We the People are the ones who will elect the next president. I'd like to think we'll choose wisely, but the signs are not encouraging. We the People mindlessly parrot slogans and unquestioningly accept the most ludicrous outright lies and half-truths. We the People are being manipulated by people with no greater agenda than to crush their opponents and impose their own vision of a society built on their own principles.

And we're letting them get away with it.

The election is not far off. Start thinking. Ask the hard questions and insist on clear answers from those who want your vote. You won't get the answers you want, but it's always interesting to watch the twist and spin and dodge as they try to stay "on message" while making you think you got an answer.

Remember Bilbo's First Law: Don't let anyone do your thinking for you. Especially me ... and especially now.

We the People - all of us - need your clear-thinking, well-informed support. Don't let us down.

Have a good day. More thoughts tomorrow.


* Often blithely cited, seldom fully understood.

** Not to mention science.

Wednesday, August 29, 2012

'Tis the Season to Be Hypocritical ...

As you know, Dear Readers, I long ago soured on both of our major political parties, which are more focused on gaining and holding power and bashing each other than with actually doing anything. Some of you have also castigated me for being harder on the GOP than I am on the Democratic Party, which is a righteous criticism ... however, as I've said here before, because I'm a basically conservative fellow, I tend to hold the GOP (rightly or wrongly) to a higher standard of behavior.

Both sides engage in rank hypocrisy and tend to pander to the worst in our natures, but I think that the GOP clearly leads the pack in hypocritical stupidity. The most recent instance (leaving aside discussion of the GOP 2012 Platform for a moment) was yesterday's comment by Louisiana's Republican governor Bobby Jindal in response to President Obama's offer of federal disaster assistance to his state:

"'We appreciate your response to our request and your approval,' Jindal wrote. 'However, the state's original request for federal assistance ... included a request for reimbursement for all emergency protective measures. The federal declaration of emergency only provides for direct federal assistance.'"

So ...

If I understand this, the Big, Bad, Government that spends too much money and is far too involved in micromanaging our lives, is being accused by a rising star GOP governor for ... not spending enough money. He demands "reimbursement for all emergency protective measures." Perhaps it's just me, but I would have thought this was primarily a state responsibility.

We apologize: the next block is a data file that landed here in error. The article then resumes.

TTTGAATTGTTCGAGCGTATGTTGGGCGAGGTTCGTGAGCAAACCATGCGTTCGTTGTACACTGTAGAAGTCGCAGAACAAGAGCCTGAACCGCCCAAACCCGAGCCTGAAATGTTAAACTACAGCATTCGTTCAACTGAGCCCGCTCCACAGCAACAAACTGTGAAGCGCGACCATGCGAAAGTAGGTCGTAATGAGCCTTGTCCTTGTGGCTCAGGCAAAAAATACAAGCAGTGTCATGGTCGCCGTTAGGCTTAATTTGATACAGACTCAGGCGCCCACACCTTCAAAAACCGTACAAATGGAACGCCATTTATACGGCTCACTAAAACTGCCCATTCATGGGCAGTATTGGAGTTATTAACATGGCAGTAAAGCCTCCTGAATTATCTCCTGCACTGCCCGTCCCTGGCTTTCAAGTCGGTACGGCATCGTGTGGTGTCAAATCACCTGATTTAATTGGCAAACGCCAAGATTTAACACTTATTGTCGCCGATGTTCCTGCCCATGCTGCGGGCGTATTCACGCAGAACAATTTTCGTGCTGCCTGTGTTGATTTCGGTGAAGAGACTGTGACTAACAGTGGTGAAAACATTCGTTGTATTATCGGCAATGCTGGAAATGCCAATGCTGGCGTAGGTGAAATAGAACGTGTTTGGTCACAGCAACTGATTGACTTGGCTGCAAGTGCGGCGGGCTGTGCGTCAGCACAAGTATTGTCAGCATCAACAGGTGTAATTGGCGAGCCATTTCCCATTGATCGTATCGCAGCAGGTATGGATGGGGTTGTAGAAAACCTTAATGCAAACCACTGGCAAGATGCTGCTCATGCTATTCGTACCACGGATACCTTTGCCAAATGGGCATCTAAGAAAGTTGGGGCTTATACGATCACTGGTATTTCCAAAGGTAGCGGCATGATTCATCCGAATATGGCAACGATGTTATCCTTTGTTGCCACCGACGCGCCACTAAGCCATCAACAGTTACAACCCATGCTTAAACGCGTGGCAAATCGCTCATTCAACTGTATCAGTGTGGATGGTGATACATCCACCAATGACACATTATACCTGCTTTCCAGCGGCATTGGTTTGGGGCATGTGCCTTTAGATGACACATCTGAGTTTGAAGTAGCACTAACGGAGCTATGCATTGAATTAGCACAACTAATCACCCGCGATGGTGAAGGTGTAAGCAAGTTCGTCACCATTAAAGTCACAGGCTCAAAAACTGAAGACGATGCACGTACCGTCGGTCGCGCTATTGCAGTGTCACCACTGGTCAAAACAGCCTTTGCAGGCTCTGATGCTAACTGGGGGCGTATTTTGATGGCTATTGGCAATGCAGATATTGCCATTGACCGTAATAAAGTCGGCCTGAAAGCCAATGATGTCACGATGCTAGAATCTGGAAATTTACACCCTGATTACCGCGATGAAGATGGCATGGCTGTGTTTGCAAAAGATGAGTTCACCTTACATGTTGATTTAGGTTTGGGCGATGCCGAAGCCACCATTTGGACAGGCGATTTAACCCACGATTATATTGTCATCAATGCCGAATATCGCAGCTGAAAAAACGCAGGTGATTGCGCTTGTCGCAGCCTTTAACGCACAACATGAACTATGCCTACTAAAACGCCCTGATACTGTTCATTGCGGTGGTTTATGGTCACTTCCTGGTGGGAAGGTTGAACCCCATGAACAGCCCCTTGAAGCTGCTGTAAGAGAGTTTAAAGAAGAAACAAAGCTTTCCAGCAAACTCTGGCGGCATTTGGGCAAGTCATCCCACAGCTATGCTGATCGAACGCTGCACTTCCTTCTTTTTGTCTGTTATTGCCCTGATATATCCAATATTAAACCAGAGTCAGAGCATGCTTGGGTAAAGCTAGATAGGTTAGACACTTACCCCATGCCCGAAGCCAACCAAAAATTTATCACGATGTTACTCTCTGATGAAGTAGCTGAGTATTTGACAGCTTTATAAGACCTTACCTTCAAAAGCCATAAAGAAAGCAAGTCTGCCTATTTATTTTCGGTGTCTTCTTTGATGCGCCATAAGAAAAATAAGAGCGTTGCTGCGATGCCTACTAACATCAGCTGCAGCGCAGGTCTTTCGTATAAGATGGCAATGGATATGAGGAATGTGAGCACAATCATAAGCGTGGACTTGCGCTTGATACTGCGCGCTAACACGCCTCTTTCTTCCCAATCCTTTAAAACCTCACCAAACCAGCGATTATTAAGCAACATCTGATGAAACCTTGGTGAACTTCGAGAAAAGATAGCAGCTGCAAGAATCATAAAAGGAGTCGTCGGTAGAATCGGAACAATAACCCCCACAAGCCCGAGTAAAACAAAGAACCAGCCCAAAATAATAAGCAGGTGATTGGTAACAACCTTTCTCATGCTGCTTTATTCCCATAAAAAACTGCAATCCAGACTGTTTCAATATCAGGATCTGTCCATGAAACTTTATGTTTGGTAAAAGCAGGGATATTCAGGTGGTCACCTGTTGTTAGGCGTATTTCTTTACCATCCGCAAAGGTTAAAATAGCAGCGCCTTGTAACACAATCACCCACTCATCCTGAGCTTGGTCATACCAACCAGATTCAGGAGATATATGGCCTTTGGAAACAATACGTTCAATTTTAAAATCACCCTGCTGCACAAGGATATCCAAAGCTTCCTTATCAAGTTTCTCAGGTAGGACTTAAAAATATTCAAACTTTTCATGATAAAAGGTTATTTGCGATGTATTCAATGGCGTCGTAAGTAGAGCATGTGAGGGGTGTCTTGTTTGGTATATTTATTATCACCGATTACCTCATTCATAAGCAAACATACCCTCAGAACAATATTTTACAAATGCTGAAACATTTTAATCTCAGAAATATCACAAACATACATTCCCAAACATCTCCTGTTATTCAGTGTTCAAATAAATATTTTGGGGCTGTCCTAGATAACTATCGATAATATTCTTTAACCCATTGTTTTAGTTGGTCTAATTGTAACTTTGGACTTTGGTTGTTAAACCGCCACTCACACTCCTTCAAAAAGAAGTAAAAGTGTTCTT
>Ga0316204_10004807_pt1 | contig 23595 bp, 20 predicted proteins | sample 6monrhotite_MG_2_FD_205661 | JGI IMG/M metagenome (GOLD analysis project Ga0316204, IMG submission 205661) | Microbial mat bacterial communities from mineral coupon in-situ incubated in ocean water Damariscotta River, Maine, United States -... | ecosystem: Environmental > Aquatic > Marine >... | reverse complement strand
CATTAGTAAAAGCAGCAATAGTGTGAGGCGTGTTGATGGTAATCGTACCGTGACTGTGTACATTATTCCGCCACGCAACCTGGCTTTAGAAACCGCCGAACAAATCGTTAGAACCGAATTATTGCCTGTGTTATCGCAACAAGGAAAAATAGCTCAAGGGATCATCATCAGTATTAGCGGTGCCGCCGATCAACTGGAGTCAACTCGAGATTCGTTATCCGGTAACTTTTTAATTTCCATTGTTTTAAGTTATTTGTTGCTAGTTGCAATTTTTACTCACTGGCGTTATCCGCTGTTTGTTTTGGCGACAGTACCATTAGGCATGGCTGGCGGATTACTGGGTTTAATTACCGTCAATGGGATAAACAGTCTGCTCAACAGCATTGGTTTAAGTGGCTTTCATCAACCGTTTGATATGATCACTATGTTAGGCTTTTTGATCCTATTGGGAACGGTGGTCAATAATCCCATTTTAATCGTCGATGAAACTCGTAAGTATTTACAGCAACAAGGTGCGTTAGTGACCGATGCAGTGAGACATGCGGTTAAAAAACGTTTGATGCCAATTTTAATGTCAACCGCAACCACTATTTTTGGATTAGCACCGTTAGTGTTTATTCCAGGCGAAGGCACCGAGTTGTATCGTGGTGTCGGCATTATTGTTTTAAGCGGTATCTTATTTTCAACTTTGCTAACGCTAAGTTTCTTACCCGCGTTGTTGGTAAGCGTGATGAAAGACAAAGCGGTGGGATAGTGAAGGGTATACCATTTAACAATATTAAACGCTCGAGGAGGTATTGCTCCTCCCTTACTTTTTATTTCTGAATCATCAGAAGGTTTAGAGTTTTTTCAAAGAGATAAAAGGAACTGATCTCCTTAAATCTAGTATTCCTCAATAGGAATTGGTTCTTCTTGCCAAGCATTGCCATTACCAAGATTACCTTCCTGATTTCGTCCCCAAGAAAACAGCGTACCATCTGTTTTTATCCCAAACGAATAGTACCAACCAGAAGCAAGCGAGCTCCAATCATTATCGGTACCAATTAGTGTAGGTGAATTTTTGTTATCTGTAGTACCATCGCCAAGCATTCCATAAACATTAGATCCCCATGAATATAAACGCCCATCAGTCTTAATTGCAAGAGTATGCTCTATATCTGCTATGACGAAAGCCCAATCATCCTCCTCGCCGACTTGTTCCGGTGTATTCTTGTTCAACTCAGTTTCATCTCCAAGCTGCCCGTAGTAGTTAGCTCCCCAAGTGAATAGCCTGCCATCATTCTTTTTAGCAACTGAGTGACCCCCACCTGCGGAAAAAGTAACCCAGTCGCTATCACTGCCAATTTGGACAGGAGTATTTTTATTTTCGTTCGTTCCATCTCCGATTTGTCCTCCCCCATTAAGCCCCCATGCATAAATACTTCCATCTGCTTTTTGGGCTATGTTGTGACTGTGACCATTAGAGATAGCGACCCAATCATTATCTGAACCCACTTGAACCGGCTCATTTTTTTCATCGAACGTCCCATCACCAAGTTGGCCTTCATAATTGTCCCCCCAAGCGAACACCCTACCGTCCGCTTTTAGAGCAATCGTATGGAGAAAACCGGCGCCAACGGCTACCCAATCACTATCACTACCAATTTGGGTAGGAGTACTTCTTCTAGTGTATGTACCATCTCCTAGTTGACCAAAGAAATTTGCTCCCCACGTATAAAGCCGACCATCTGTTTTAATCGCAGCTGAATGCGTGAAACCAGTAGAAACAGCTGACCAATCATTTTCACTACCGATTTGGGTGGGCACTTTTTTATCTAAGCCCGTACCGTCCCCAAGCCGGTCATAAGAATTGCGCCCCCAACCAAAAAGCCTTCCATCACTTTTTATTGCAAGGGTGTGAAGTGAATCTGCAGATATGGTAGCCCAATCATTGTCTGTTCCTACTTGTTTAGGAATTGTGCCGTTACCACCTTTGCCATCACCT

Can you spell hypocrisy?

I have no problem with federal disaster assistance. I believe it's the right thing to do. However, I do have a problem with hypocritical political zealots who want it both ways: to rail against the evils of the big-taxing, big-spending "nanny state," but then to demand the funds and services only a "big government" can provide.

If that sort of buffoonery is okay with you, vote for the ass clown of your choice on November 6th.

But don't say I didn't warn you.

Have a good day. Ask the right questions of both parties, and demand clear, direct, non-hypocritical answers*. More thoughts tomorrow.


* Let me know if you get any. I'm not holding my breath, and neither should you.

Tuesday, August 28, 2012

News from the ... uh ... Poop Deck

A few days ago I ran across this interesting article: New Toilet Technology After 150 Years of Waste, describing the results of the Reinventing the Toilet competition sponsored by the Bill & Melinda Gates Foundation to reinvent the traditional flush toilet.

This is a matter of no small importance for billions of people who don't have access to modern sanitation facilities, much less Charmin to squeeze. Traditional flush toilets waste millions of gallons of drinkable water each year, and don't recapture reusable resources like the potential energy in solid waste. They're also impractical in many parts of the world where plumbing is less well-developed or non-existent.

Sponsor Bill Gates predicted that the new toilets would have an impact around the world, and not just in developing countries. He was quoted in the article as saying, "If we do it right, there's every possibility that some of these designs would also be solutions for rich and middle-income countries."